Pope Francis has said that he will not abolish celibacy – although he is considering relaxing the rules in order to tackle the problem of a shortage of priests.
He said that in remote areas where there are not enough priests to serve the parishes he may agree to ordaining older married men.
The idea – known as ‘Viri Probati’ – would allow elderly married men to become priests, as long as they are considered outstanding members of their local Catholic community and have displayed sufficient seriousness and maturity.
This would only be considered in ‘exceptional circumstances’ as the 82-year-old maintains that celibacy is a ‘gift to the church’.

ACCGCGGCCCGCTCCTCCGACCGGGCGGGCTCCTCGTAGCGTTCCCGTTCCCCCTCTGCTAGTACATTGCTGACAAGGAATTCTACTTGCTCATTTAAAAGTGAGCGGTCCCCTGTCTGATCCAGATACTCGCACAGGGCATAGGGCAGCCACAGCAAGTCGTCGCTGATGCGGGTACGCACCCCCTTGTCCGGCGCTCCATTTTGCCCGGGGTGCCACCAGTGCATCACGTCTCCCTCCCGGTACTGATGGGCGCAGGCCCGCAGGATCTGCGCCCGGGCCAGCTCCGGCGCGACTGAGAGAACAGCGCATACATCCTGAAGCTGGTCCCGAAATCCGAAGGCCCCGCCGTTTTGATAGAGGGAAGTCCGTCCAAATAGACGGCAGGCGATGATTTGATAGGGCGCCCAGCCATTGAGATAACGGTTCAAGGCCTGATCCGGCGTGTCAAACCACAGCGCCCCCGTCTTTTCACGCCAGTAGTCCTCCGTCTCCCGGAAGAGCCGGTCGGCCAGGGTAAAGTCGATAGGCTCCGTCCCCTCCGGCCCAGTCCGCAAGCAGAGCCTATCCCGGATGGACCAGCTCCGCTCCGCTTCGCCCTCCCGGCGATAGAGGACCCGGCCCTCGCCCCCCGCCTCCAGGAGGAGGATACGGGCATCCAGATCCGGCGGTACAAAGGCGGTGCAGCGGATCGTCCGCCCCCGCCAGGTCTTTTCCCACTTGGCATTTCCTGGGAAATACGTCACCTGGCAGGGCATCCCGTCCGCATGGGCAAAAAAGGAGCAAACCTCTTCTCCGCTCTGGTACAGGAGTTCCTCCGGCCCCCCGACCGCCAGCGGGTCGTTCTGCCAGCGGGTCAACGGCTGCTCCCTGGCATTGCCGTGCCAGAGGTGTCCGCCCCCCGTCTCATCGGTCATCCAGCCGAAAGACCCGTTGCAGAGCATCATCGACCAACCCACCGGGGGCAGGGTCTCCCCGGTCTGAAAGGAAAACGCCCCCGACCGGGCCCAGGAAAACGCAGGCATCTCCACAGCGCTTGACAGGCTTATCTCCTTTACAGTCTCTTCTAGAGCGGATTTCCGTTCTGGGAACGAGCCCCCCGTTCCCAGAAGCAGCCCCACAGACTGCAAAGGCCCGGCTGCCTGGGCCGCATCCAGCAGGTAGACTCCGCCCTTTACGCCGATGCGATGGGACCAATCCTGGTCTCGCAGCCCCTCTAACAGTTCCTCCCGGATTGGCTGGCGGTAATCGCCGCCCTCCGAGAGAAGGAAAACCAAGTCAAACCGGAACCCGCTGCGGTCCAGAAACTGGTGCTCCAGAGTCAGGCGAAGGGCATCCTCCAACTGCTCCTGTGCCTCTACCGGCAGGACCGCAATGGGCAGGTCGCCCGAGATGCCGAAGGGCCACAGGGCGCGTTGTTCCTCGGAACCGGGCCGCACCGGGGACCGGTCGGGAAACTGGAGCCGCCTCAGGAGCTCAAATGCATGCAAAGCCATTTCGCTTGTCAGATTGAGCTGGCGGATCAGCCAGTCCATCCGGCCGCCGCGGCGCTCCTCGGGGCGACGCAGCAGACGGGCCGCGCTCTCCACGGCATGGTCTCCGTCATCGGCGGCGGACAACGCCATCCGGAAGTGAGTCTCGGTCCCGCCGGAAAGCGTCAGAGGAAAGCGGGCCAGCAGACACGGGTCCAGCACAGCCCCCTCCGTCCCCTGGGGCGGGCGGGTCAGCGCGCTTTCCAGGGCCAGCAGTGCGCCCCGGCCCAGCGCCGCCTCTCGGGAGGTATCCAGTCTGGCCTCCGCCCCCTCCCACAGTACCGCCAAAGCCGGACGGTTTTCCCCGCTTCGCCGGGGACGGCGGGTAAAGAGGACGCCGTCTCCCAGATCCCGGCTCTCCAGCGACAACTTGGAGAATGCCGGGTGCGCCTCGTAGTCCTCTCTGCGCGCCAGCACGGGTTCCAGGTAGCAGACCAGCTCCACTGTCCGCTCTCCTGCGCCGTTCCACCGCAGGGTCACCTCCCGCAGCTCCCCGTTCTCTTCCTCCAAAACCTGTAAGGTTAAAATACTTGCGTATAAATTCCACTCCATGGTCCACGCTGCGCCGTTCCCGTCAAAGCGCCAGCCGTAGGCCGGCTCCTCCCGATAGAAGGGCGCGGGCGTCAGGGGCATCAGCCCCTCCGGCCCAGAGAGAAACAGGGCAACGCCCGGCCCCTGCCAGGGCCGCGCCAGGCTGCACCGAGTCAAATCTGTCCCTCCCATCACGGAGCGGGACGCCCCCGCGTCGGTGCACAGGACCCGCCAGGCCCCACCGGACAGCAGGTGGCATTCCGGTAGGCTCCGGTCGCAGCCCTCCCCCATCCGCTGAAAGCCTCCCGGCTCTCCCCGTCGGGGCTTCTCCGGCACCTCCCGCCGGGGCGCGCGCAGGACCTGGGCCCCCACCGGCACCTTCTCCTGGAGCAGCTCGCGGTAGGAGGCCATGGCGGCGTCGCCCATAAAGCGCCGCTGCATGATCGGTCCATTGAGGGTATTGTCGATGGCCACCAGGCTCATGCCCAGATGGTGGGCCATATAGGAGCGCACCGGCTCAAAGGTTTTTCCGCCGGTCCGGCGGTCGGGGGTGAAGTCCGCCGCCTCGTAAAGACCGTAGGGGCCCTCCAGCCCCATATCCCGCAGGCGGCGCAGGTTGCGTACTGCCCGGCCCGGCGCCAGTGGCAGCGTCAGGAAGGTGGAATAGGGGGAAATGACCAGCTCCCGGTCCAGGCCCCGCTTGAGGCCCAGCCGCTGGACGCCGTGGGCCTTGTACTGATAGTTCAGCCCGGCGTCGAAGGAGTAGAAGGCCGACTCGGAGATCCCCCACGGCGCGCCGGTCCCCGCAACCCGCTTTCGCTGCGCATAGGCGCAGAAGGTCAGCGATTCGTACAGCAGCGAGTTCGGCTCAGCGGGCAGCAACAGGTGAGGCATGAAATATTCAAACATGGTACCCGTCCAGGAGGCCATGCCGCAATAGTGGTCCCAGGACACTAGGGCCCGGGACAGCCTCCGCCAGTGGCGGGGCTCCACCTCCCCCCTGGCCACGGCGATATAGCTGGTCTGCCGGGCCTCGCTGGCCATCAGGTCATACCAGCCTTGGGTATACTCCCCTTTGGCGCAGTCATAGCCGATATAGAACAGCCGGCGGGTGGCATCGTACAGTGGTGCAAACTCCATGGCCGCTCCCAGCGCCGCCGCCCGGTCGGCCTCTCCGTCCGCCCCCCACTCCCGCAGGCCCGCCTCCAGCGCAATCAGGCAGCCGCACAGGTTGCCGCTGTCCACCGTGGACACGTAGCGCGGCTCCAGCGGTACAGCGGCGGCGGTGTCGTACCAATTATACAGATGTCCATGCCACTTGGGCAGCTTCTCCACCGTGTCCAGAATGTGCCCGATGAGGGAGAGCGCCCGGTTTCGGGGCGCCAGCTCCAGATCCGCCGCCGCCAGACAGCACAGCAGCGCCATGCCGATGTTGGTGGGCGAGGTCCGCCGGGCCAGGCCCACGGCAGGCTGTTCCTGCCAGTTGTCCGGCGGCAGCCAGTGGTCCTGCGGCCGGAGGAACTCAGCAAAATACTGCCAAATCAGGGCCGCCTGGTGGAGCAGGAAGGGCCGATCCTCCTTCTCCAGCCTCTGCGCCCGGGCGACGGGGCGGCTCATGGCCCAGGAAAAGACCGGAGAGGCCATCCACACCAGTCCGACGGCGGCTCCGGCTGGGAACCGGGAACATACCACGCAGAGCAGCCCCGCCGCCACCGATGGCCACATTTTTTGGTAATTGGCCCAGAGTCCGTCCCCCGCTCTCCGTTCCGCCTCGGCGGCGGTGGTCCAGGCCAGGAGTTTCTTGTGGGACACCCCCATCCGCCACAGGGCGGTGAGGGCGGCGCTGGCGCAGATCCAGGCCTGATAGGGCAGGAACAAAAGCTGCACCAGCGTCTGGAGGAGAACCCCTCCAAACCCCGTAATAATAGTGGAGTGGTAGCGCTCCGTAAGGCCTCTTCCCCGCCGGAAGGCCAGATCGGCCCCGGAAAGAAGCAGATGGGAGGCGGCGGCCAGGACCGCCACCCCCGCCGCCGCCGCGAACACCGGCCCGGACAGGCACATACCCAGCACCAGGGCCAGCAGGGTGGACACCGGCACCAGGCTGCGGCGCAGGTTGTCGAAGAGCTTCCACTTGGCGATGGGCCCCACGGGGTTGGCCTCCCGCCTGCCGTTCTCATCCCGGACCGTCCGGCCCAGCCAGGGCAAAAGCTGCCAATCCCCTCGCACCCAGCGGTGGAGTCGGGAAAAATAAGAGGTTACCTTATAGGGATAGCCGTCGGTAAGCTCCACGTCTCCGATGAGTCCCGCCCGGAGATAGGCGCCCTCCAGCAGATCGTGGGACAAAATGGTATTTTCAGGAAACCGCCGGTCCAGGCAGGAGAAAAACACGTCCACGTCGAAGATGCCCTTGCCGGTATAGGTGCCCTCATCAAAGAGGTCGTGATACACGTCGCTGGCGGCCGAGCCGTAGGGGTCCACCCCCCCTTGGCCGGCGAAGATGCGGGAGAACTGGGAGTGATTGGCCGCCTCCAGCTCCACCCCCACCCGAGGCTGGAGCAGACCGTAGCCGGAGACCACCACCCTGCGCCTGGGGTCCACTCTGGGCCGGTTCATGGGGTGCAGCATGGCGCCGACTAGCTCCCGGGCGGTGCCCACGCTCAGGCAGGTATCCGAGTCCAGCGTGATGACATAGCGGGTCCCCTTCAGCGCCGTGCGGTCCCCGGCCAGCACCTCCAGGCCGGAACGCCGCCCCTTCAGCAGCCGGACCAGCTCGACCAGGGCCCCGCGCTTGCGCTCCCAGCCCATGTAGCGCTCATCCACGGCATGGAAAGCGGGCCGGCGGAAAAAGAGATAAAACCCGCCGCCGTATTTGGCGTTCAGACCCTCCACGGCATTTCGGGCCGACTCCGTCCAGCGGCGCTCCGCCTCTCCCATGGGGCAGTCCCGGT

Many people believe that making celibacy optional would attract more men to become priests – and could also lower the risk of sexual abuse.
However, those who oppose the idea say that celibacy is essential to ensure that priests remain fully dedicated to the Church.
Pope Francis said: “Personally I think that celibacy is a gift to the Church, and secondly, I don’t think optional celibacy should be allowed, no.
“But I think the question should be open in places where there is a pastoral necessity because of a lack of priests.
“I’m not saying that we have to do it, because I have not reflected and prayed about this sufficiently. This is something being discussed by theologians, it’s not my decision.”
Places such as Polynesia and the Amazon are isolated and are areas that the Pope would be open to the idea of ordaining married priests as there is a ‘pastoral necessity’.
Celibacy is not actually a formal doctrine of Catholicism and has only been enforced since the 12th century.
Written by Michael Kehoe @michaelcalling